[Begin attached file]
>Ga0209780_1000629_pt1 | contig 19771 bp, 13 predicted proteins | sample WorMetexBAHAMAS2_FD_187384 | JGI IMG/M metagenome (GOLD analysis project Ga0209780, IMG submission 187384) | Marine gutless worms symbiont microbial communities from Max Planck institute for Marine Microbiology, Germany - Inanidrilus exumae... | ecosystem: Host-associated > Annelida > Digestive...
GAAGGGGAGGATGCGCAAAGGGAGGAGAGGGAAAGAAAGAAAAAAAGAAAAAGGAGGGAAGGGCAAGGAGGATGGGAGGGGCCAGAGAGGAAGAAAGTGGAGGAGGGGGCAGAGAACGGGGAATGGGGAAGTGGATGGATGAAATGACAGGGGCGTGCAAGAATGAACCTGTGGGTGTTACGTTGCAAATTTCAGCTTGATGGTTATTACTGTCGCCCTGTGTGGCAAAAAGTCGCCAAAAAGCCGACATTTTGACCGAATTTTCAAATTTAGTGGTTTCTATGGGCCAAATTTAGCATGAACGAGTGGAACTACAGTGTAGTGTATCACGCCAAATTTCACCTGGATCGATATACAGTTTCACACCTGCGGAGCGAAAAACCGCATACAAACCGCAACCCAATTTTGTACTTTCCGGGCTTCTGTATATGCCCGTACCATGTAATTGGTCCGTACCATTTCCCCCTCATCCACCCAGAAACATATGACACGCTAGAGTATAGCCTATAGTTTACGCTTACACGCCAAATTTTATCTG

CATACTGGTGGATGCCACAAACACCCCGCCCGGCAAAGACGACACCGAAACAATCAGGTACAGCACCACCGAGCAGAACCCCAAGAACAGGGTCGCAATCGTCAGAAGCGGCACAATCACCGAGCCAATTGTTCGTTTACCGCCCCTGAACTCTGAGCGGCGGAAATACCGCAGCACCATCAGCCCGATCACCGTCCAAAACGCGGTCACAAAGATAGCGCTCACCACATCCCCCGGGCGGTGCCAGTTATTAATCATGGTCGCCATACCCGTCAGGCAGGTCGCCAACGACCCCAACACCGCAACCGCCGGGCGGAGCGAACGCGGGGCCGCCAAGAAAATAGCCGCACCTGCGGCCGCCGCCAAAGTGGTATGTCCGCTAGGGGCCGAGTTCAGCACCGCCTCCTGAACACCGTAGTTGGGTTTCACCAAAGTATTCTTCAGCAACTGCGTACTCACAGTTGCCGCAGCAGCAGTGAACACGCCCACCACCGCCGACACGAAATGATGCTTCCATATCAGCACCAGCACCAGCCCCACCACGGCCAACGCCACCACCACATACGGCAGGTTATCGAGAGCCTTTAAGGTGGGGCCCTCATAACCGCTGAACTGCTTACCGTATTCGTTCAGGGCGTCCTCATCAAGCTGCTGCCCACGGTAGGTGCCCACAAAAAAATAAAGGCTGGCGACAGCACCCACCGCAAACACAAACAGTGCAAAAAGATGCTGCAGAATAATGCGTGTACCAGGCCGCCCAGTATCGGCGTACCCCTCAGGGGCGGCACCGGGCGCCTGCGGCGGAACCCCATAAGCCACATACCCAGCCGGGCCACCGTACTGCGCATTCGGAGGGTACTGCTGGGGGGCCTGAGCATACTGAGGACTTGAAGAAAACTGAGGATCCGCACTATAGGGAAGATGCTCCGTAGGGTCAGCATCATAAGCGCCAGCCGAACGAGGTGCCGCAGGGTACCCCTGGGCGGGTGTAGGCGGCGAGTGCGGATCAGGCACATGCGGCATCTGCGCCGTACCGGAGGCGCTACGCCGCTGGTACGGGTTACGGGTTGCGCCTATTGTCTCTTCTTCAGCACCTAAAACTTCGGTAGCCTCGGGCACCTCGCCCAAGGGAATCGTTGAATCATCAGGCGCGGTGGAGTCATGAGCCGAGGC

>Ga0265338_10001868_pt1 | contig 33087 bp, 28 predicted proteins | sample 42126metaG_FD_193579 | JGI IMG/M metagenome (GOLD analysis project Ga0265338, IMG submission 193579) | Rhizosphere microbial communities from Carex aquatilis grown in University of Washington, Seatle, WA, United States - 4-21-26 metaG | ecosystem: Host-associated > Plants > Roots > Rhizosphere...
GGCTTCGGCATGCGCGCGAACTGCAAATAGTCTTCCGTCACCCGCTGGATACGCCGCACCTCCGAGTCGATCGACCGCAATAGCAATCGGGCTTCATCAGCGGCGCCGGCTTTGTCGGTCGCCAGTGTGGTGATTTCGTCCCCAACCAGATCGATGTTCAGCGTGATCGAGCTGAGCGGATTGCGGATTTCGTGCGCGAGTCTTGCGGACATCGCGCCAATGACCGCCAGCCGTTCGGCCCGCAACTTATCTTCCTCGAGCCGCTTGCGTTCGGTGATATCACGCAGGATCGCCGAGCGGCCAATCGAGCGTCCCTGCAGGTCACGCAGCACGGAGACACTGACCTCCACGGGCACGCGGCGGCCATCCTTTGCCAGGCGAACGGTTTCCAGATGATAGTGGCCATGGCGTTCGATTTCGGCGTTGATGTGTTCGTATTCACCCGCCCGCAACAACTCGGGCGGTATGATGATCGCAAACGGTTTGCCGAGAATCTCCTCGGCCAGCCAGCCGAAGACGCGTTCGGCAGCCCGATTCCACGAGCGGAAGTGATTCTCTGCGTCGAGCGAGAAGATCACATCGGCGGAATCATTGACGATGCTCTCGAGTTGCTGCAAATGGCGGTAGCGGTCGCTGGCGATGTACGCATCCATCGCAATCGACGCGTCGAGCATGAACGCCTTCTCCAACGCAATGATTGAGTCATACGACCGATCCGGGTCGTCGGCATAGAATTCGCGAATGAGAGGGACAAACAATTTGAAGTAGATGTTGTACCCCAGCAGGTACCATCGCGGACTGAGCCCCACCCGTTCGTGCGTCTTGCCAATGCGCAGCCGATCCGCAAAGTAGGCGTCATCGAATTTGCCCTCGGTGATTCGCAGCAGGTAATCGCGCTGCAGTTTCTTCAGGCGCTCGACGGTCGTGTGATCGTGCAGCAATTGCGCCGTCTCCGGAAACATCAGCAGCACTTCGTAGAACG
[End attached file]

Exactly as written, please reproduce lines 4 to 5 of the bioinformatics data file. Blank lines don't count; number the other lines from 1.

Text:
>Ga0265338_10001868_pt1 | contig 33087 bp, 28 predicted proteins | sample 42126metaG_FD_193579 | JGI IMG/M metagenome (GOLD analysis project Ga0265338, IMG submission 193579) | Rhizosphere microbial communities from Carex aquatilis grown in University of Washington, Seatle, WA, United States - 4-21-26 metaG | ecosystem: Host-associated > Plants > Roots > Rhizosphere...
GGCTTCGGCATGCGCGCGAACTGCAAATAGTCTTCCGTCACCCGCTGGATACGCCGCACCTCCGAGTCGATCGACCGCAATAGCAATCGGGCTTCATCAGCGGCGCCGGCTTTGTCGGTCGCCAGTGTGGTGATTTCGTCCCCAACCAGATCGATGTTCAGCGTGATCGAGCTGAGCGGATTGCGGATTTCGTGCGCGAGTCTTGCGGACATCGCGCCAATGACCGCCAGCCGTTCGGCCCGCAACTTATCTTCCTCGAGCCGCTTGCGTTCGGTGATATCACGCAGGATCGCCGAGCGGCCAATCGAGCGTCCCTGCAGGTCACGCAGCACGGAGACACTGACCTCCACGGGCACGCGGCGGCCATCCTTTGCCAGGCGAACGGTTTCCAGATGATAGTGGCCATGGCGTTCGATTTCGGCGTTGATGTGTTCGTATTCACCCGCCCGCAACAACTCGGGCGGTATGATGATCGCAAACGGTTTGCCGAGAATCTCCTCGGCCAGCCAGCCGAAGACGCGTTCGGCAGCCCGATTCCACGAGCGGAAGTGATTCTCTGCGTCGAGCGAGAAGATCACATCGGCGGAATCATTGACGATGCTCTCGAGTTGCTGCAAATGGCGGTAGCGGTCGCTGGCGATGTACGCATCCATCGCAATCGACGCGTCGAGCATGAACGCCTTCTCCAACGCAATGATTGAGTCATACGACCGATCCGGGTCGTCGGCATAGAATTCGCGAATGAGAGGGACAAACAATTTGAAGTAGATGTTGTACCCCAGCAGGTACCATCGCGGACTGAGCCCCACCCGTTCGTGCGTCTTGCCAATGCGCAGCCGATCCGCAAAGTAGGCGTCATCGAATTTGCCCTCGGTGATTCGCAGCAGGTAATCGCGCTGCAGTTTCTTCAGGCGCTCGACGGTCGTGTGATCGTGCAGCAATTGCGCCGTCTCCGGAAACATCAGCAGCACTTCGTAGAACG